Serbia's Prime Minister Aleksandar Vucic during a summit of government heads of six western Balkan states in Sarajevo on Thursday said that he had raised the issue of problems in bilateral relations and that he had done so with the desire for those problems not to be hidden as that doesn't lead to anything.
"Naturally that we discussed problems," Vucic told reporters after a joint press conference with the other five prime ministers at which he decided not to speak.
After stating at the conference that he had nothing to say, he left the prime ministers of Montenegro, Kosovo, Macedonia and Albania without the opportunity to say anything either. They had no other choice but to leave the press conference.
After being caught by reporters later, Vucic confirmed that outstanding issues were on the agenda of the Sarajevo summit because "there was no sense in burying one's head in the sand like an ostrich."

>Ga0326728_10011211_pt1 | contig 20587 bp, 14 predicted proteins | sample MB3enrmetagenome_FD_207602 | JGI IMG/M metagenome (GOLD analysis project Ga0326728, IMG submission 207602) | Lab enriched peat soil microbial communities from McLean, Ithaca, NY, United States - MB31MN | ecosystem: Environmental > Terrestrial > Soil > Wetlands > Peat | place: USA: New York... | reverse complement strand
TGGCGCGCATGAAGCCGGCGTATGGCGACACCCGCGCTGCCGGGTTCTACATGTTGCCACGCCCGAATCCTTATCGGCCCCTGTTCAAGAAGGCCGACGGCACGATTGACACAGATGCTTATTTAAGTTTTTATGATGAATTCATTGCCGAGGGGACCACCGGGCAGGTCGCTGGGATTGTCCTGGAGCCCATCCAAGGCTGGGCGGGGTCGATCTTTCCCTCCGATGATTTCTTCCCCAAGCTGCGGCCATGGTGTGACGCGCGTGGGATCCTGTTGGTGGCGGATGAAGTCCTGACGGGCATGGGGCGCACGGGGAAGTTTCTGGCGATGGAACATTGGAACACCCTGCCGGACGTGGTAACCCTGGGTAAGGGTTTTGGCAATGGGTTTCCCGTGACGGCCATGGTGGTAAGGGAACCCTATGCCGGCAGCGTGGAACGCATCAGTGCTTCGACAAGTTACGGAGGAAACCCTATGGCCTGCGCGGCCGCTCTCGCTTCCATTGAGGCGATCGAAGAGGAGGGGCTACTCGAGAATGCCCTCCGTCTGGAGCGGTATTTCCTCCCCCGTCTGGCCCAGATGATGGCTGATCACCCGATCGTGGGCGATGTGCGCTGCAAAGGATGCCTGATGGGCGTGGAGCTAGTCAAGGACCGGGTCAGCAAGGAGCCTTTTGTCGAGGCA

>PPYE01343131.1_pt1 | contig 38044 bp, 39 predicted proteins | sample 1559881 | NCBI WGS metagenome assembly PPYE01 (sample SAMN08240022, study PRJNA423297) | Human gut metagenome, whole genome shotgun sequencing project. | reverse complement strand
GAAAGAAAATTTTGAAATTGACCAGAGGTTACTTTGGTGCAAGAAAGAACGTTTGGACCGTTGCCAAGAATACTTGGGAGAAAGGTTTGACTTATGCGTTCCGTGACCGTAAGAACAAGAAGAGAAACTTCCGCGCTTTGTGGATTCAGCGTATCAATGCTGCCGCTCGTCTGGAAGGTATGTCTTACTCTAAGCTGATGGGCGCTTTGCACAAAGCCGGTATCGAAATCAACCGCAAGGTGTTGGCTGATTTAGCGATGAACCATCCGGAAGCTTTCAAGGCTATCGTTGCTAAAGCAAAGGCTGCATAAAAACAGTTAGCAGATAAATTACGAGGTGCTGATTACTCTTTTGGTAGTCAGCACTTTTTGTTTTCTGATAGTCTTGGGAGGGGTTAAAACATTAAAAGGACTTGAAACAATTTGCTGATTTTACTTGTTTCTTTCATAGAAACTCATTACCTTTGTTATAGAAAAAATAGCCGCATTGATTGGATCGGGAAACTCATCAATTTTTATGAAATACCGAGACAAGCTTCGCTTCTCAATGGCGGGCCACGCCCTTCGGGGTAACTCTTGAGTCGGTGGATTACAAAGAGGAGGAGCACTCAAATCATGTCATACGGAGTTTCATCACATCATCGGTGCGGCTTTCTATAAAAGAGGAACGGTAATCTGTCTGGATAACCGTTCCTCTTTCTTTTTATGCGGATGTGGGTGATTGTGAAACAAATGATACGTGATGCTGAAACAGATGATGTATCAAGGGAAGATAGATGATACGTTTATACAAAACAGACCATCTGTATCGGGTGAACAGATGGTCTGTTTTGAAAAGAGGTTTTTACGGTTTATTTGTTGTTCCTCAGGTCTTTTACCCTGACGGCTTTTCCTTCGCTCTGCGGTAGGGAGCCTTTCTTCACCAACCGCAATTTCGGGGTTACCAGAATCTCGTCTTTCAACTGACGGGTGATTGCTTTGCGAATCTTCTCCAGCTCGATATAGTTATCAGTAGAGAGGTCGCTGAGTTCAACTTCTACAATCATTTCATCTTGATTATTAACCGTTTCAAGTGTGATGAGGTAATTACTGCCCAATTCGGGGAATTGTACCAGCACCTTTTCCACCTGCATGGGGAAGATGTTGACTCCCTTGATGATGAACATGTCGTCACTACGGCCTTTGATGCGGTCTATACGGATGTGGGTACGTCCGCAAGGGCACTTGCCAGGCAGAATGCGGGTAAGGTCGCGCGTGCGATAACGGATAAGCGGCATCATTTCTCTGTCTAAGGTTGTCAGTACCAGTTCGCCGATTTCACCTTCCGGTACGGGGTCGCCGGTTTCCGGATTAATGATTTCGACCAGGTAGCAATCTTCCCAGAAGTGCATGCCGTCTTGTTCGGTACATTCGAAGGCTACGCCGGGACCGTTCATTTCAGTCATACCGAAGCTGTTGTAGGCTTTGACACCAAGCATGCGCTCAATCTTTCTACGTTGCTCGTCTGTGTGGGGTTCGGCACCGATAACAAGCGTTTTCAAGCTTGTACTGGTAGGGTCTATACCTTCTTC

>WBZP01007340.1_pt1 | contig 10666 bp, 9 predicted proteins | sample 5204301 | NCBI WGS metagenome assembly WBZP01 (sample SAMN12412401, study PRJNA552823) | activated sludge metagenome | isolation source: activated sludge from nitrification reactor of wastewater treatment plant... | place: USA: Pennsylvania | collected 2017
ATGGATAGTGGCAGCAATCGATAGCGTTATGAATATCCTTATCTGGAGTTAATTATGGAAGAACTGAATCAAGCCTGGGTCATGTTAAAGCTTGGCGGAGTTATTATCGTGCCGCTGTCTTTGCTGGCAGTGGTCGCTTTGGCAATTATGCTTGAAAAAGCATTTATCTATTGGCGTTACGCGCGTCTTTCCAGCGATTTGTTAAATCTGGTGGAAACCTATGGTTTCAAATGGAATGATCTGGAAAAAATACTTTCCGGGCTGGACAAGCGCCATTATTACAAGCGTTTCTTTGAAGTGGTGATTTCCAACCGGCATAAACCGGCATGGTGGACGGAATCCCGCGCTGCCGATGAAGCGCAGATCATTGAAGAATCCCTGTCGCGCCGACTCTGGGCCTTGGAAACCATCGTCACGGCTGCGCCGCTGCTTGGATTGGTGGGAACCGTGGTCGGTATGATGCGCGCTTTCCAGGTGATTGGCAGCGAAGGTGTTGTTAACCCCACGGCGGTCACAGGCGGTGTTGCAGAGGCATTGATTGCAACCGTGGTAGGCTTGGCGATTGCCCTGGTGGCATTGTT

"Our talks on the problems are fairly evident. It appears to me that mine were the most open. We agreed on what we can and what we cannot agree on," he said.
One such talk was held with Kosovo Prime Minister Isa Mustafa at an informal dinner in Sarajevo on Wednesday evening which touched on the issue of registering state property in Kosovo in the state's name, which has led to new tension between Belgrade and Pristina.
"There were no problems," Vucic said commenting on some media reports that the dinner almost ended in a row.
Vucic confirmed that in future he would advocate resolving problems that Serbia has in the relations with Bosnia and Herzegovina, and said what his a priority was. "We will work on intensifying dialogue between Bosniaks and Serbs. That's of key significance for us."
Prior to departing Bosnia and Herzegovina, Vucic met in east Sarajevo with Republika Srpska (RS) President Milorad Dodik.
After that meeting, Dodik told reporters that RS was prepared to cooperate on joint projects such as the establishment of a common market and a customs union in the region and that he had discussed this with Vucic. Dodik believes that Bosnia and Herzegovina doesn't have the capacity for projects of that nature "because it doesn't have a prime minister at the state level" and that this should be exclusively in the remit of entities.